Many years ago, a co-worker made a funny revelation about her baby's developing sense of sight. "I always think she's looking at me, but then I move away and she's still staring at that same spot," said the new mom. During those first weeks, the newborn seemed to show the same level of interest in her mom's appearance and the blank wall behind her. With these experiences in mind, how does your baby know you're its mom? Even as your little one's senses are still developing and adapting to the world, you can rest assured that your kid can tell mom apart from other people. And blank walls.
First, your baby is able to hone in on the sound of your voice. In fact, infants may notice their mothers' speaking voice before they're even born. As explained in a 2013 issue of Acta Paediatricia, newborn infants seem to perceive a difference between their mother's native tongue and the sound of other languages, and they appear to be more attracted to the sounds of mom's language. Chances are, your little one is listening attentively to the sound of your words several weeks before birth. What's more, your individual voice is distinct to your baby as well. As a 2003 study in Psychological Science revealed, infants who listened to a recording of their mother's voice experienced an increased heart rate, whereas infants who listened to a recording of a stranger's voice experienced a decreased heart rate. Basically, your baby finds your voice totally unique.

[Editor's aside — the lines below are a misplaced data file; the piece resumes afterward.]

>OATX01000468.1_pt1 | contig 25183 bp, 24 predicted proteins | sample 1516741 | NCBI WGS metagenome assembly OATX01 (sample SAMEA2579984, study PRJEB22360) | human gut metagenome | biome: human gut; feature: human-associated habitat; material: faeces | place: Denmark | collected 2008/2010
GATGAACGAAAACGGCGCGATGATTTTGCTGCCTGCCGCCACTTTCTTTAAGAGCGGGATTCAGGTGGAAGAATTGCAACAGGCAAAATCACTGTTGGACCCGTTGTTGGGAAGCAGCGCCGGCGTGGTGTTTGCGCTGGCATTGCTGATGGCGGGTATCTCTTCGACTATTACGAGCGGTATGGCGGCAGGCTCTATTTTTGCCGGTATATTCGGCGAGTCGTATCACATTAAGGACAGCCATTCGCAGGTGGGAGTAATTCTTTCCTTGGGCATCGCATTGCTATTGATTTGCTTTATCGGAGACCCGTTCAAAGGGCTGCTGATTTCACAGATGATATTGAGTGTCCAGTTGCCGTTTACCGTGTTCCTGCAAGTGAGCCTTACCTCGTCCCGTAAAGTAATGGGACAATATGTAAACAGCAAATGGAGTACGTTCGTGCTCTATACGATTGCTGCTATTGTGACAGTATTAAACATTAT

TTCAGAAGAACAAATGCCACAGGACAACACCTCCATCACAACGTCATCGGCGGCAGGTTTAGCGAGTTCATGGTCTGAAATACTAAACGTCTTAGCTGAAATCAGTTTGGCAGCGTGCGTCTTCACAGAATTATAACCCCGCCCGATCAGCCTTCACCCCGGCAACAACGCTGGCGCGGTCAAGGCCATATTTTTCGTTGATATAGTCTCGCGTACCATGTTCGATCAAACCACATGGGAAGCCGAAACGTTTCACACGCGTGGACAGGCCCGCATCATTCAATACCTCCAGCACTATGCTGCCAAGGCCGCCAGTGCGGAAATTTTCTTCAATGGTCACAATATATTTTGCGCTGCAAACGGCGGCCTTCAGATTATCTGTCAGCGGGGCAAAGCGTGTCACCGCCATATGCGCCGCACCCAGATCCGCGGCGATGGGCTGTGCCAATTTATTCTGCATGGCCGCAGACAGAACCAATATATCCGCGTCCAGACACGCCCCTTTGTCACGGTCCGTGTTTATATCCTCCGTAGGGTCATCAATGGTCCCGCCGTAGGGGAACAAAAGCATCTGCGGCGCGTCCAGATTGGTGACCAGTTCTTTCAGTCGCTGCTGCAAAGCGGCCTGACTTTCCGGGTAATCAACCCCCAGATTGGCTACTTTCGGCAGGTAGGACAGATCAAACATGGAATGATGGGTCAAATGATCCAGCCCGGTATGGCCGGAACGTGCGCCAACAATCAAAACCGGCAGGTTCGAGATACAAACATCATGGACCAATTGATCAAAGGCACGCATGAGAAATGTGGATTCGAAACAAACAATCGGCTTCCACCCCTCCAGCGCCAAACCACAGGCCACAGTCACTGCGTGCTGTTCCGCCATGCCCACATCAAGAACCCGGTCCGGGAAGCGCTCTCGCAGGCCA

Scent also plays a big role in your baby's ability to recognize you. Although some of your infant's senses still need time to develop, that sense of smell is already pretty great by the time your baby is born. As explained in a 2009 article from Communicative & Integrative Biology, infants show a preference for clothes worn by their mothers (as opposed to strangers), and even newborn babies have an inborn response to seek out the scent of mom's breast milk. Your unique smell tells your baby a lot about you.
Lastly, your baby can recognize you by sight. Well, to an extent. According to the American Optometric Association, most newborns are only able to focus on objects about 8 to 10 inches away from them. Coincidentally, this is usually the distance to your your face when you're holding the baby, so your face may well be one of the first things your little one really sees. It's yet another way the developing senses make sure your kid recognizes mom.